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HONG KONGThere are few brands so closely associated with color as Christian Louboutin, so it might come as a surprise that when it came to finding an artist to collaborate with, Louboutin selected one who only ever works in black and white.

The unlikely pairing of the designer brand and Australian artist CJ Hendry is the fifth time Louboutin has collaborated with an artist for an exhibition during Art Basel Hong Kong. But, breaking her signature style, it is the artist’s debut in the world of color.

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The exhibition, “Complimentary Colors,” opens March 21 at the Fringe Club featuring Hendry’s hyper-realistic and vivid drawings of oil paint blobs. The series spans a rainbow-like spectrum of colors and, of course, recreates the zealously protected shade of Christian Louboutin red. It has an interactive element too — viewers will have an opportunity to create their own works of art on the gallery’s blank white walls using molds of the Louboutin “So Kate” heel made of crayon wax.

“There is something I love in her work that is very playful and you can feel the artisanship,” Louboutin said. “Some artists now are quite industrial in their approach but in her work you almost find a patina, a handcraftsmanship in the way she uses colors. But it’s more our complete differences, which make it interesting – to have a point of view that is not like yours is nice. It is engaging and enriching.”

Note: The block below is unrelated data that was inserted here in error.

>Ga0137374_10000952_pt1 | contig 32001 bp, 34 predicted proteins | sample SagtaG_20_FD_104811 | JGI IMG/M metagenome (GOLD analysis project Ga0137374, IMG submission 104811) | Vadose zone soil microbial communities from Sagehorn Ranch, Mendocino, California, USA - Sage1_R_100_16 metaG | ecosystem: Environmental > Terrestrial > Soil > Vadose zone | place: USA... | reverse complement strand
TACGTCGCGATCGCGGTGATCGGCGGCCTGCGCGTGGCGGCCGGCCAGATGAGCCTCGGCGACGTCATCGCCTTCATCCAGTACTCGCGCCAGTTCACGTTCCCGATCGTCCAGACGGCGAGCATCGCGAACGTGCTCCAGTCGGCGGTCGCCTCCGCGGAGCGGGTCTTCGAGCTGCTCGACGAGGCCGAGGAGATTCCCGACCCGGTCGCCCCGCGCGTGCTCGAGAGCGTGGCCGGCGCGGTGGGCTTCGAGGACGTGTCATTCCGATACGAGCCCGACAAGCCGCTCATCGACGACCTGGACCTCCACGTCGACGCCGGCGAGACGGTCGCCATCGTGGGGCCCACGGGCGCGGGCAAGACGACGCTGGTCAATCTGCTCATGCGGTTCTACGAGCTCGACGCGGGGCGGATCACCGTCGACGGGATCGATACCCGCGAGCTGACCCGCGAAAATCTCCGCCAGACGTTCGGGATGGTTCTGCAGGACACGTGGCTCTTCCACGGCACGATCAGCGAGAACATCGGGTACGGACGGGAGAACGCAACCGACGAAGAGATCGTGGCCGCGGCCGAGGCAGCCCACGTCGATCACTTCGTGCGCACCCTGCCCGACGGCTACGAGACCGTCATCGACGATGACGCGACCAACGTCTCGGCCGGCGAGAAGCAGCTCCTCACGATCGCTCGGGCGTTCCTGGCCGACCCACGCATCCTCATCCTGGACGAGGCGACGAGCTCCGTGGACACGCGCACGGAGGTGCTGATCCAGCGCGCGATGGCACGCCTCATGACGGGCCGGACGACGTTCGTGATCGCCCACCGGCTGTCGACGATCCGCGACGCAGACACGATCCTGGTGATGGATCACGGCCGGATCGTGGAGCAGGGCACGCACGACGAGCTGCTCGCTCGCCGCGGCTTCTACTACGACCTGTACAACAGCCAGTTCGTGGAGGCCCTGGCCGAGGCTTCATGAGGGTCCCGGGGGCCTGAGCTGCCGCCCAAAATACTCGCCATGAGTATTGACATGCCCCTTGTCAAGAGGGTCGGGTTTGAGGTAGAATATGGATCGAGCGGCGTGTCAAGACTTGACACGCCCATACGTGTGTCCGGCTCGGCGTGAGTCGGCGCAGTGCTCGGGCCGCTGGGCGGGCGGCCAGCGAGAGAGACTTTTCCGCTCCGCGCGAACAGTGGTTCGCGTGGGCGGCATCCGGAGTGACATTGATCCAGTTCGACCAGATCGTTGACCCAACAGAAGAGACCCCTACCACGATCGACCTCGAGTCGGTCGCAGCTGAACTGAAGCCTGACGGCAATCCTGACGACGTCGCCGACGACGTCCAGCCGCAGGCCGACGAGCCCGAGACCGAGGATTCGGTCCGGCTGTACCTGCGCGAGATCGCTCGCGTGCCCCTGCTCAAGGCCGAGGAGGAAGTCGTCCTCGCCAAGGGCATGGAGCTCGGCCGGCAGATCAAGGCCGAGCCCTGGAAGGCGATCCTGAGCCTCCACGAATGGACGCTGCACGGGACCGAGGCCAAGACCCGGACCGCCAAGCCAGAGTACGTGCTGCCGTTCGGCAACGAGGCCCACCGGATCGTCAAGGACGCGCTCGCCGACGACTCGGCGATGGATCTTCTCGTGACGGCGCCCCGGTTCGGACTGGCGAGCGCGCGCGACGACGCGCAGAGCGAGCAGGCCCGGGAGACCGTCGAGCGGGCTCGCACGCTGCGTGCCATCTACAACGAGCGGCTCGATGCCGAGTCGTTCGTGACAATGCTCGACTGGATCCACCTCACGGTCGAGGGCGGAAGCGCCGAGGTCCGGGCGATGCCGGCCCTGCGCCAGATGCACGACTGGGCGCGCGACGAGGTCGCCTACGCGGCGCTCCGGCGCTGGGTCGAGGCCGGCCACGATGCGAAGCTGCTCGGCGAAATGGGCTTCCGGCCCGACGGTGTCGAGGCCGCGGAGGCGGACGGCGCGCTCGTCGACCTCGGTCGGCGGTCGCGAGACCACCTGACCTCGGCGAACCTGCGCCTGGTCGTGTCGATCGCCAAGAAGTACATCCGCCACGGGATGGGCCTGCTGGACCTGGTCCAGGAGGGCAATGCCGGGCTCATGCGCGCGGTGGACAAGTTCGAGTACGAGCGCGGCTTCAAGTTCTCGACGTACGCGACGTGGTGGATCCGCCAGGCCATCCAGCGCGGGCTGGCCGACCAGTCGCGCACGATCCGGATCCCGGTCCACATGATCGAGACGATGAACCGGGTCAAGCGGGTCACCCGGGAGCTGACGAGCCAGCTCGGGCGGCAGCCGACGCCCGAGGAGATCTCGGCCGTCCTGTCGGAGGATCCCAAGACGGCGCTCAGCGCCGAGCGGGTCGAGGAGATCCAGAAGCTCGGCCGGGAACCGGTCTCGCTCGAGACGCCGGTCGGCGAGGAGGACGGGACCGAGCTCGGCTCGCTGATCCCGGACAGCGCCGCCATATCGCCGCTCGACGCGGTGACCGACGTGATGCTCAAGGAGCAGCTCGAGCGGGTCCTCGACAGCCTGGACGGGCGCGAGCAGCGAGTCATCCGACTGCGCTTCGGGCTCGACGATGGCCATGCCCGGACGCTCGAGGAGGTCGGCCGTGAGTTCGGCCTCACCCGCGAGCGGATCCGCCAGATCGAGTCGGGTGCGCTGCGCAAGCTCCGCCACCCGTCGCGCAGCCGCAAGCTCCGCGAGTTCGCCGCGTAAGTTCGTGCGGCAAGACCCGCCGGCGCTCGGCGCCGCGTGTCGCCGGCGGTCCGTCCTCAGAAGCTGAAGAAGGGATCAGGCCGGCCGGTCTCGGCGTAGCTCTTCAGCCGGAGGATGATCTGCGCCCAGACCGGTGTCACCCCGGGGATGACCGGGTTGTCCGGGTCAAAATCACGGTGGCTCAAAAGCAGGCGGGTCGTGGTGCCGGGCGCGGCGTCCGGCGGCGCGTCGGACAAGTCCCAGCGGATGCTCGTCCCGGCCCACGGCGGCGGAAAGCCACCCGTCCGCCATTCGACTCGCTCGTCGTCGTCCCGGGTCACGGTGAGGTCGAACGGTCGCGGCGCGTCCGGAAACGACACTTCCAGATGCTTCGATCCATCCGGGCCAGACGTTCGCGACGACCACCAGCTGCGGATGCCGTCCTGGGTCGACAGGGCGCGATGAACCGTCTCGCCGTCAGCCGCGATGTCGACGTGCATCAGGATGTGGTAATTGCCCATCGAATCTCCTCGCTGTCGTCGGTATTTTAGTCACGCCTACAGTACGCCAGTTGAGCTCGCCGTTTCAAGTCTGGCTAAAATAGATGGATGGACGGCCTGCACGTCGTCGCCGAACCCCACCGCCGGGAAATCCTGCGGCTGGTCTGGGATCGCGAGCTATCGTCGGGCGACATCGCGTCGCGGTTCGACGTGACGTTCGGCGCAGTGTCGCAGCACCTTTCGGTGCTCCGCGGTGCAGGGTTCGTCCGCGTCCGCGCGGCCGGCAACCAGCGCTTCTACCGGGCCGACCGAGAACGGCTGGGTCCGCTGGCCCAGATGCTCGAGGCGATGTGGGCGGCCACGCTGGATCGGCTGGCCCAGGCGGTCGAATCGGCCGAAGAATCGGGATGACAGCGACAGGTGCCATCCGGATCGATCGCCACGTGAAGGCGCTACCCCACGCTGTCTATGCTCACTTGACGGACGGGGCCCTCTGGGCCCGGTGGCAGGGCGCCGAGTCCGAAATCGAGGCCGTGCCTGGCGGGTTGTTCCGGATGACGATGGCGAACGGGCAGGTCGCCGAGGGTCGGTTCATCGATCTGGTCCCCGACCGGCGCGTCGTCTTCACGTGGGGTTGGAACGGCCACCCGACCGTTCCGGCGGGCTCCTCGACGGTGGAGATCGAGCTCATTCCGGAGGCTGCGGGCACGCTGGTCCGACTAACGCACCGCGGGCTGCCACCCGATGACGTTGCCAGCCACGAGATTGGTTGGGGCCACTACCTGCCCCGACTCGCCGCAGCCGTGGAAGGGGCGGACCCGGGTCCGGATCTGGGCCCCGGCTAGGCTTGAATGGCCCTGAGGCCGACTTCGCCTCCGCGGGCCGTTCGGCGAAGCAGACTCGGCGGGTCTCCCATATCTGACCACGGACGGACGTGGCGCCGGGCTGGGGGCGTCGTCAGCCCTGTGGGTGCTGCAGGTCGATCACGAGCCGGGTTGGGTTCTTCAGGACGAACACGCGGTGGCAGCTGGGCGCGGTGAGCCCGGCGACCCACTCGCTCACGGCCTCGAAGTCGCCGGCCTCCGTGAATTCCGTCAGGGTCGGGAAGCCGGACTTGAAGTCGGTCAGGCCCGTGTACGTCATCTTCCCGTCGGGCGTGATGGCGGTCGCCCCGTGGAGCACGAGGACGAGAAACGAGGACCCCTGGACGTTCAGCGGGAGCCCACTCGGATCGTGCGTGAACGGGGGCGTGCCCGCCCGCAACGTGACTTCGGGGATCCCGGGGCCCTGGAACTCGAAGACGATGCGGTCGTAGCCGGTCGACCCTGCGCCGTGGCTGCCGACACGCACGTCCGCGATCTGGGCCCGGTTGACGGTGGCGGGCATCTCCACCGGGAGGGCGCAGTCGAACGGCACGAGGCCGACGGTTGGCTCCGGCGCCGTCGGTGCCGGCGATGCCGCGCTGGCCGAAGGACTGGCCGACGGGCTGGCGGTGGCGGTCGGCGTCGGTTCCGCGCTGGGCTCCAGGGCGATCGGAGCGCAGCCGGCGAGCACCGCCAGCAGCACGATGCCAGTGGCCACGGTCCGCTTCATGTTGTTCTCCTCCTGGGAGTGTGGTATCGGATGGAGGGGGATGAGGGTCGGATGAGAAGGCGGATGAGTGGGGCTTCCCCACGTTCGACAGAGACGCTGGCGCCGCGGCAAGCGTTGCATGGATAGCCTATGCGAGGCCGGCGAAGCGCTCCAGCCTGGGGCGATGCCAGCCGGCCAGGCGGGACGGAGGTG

But why draw paint instead of actually using paint? Hendry explains she has a strong aversion to it.

“People think, ‘Oh, you can draw. It means you can do anything.’ But I have a weird case of OCD with paint being messy. It being on me and my body and my clothes freaks me out. It just frustrates me,” Hendry said. “Paint weirds me out. The fact that I’m drawing paint is a bit kitsch and funny. I can’t paint and I hate paint. I find it semi-repulsive.”

Introducing a full spectrum of colors brought its own challenges. The pieces take anywhere between a day or two for the smaller artworks up to four weeks for something large. A red paint splotch may look like a single solid color from an arm’s length away but to create that hyper-realistic effect, Hendry used “12 different colors from black to brown to white. It’s way harder than I thought.”

The artist’s path to the global spotlight was not a traditional one. Instead of art school, she first studied architecture and then finance. She gained a large following when she began posting her work on Instagram. Although she says arriving via the social media platform “has its tacky elements, it is what it is.”

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She is especially excited to visit Hong Kong to open the exhibition, as it will be her first time in the city, and to be in a market where there is the strongest demand for her art.

“Sightsee, satellite shows, everything! I’m only there for a week,” Hendry said. “We’re going to jam-pack our days. Eighty percent of my buyers and clientele are from Hong Kong.

“The Asian clientele do enjoy the finesse of hyper-realism very generally speaking. They don’t often go for the kind of quick art, the messy. They go for something more skill-based and my art is completely skill-based.”

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As for her own approach to fashion, it tends to be quite minimal and tomboy-like, Hendry said. She credits a stint working as a shop assistant for Chanel for helping her gain an understanding of luxury products, but most often she’s found in white T-shirts and jeans paired with a statement shoe or bag.

“I wear a lot of high-top sneakers,” Hendry said. “The Louboutin men’s high-top sneakers, I love them to death. If I had to choose between the men’s and women’s sneakers, I’d choose the men’s. I also have five piercings in one ear and getting more.”

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